According to the letter, soldiers who are on the war front have not received their allowances of N35,000 (40 USD) since last year.

When salaries are delayed, when soldiers are unnecessary subjected hardship and corrupt practices, soldiers tend to react negatively, according to David Adakole Ida, special representative of Africa Region Headquarter, International Human Rights Commission, Nairobi Kenya.


“All these ( delay of salaries ) occurs very regularly in Nigeria and mutinies have occured due to such unfavorable situations,” Idah, told Truthnigeria.

“In 2106, the personnel of the 21st Brigade of the Nigerian Army, stationed Borno State went on rampage over unpaid allowances running into hundreds of thousands of naira, and bad treatment by their commanders. The soldiers almost killed their Senior officers,” Ida said.

” The same thing happened in March 2021, Soldiers of Operation Lafiya surrounded the headquarters of Operation Lafiya Dole and shot into the air for over 6 hours The mutineers cited non-payment of allowances and poor equipment as reasons for their actions, Idah added.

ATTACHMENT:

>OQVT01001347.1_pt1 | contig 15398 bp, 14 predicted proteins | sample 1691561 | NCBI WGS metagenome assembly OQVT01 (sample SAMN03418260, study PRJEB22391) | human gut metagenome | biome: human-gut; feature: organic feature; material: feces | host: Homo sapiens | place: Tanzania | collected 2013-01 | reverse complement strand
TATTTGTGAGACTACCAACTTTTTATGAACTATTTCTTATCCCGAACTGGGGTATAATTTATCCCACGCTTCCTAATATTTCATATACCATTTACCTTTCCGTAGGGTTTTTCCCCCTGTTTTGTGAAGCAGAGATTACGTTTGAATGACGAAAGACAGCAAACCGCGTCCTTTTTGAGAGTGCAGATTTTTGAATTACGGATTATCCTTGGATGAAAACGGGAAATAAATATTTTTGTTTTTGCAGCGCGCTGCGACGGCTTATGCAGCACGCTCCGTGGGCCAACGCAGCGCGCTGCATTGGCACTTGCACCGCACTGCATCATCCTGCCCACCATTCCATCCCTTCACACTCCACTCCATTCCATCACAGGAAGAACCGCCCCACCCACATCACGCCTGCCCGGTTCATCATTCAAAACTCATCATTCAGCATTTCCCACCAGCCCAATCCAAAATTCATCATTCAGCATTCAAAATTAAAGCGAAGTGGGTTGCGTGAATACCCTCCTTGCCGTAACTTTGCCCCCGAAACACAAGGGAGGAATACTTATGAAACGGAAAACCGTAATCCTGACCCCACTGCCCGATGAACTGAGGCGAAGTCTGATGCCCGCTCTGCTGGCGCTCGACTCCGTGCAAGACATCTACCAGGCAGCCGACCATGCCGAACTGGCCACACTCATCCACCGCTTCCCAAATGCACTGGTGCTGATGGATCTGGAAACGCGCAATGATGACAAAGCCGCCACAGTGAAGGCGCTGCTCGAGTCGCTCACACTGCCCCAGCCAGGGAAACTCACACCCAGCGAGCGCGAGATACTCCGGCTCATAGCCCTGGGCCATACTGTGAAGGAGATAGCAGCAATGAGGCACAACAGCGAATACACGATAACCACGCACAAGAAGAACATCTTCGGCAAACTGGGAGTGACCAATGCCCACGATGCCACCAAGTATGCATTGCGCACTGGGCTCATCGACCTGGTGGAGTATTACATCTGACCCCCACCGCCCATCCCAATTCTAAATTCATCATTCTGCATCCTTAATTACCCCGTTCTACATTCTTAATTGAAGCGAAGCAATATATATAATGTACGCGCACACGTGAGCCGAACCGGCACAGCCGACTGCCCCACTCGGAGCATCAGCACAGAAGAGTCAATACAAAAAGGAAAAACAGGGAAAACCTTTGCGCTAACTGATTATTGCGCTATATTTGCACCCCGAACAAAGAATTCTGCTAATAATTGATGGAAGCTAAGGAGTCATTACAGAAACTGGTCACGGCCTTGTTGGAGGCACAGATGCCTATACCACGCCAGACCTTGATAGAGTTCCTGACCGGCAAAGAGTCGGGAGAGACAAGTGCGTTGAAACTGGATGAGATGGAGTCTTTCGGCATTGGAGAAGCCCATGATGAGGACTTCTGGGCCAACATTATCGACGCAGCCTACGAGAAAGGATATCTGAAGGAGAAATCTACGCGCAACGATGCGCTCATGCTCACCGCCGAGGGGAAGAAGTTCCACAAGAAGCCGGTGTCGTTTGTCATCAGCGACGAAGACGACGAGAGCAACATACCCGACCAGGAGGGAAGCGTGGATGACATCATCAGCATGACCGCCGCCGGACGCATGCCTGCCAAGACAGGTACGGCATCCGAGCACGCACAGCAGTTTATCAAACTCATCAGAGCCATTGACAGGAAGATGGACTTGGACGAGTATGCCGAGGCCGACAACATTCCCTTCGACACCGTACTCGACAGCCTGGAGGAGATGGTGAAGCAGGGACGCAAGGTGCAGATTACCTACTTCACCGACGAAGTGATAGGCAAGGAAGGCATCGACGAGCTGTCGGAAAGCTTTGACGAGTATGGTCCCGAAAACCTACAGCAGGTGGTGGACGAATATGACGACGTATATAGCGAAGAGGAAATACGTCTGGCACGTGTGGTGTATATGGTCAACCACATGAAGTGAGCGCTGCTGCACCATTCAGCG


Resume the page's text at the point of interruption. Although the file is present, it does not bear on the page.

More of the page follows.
To elaborate on one aspect of the other answer, the military budget isn't great, no. But some/much of it may also go to prestige or friend-buying big-ticket acquisitions that cost a lot and help little with counterinsurgencies, but are popular with militaries worldwide:

Despite a disproportionate emphasis on the materiel and sophistication of the Nigerian Armed Forces, and despite possessing some formidable hardware, the Army has been hamstrung by technical deficiency and an exceptionally poor standard of maintenance.[41] Its overabundance of foreign suppliers, including Austria, Brazil, France, Germany, Italy, Sweden, Switzerland, Romania, Turkey, Ukraine, the former Soviet Union, the United States and the United Kingdom, has also complicated logistics. Calculating the size and scope of replacement inventories alone is impossible given the menagerie of equipment in use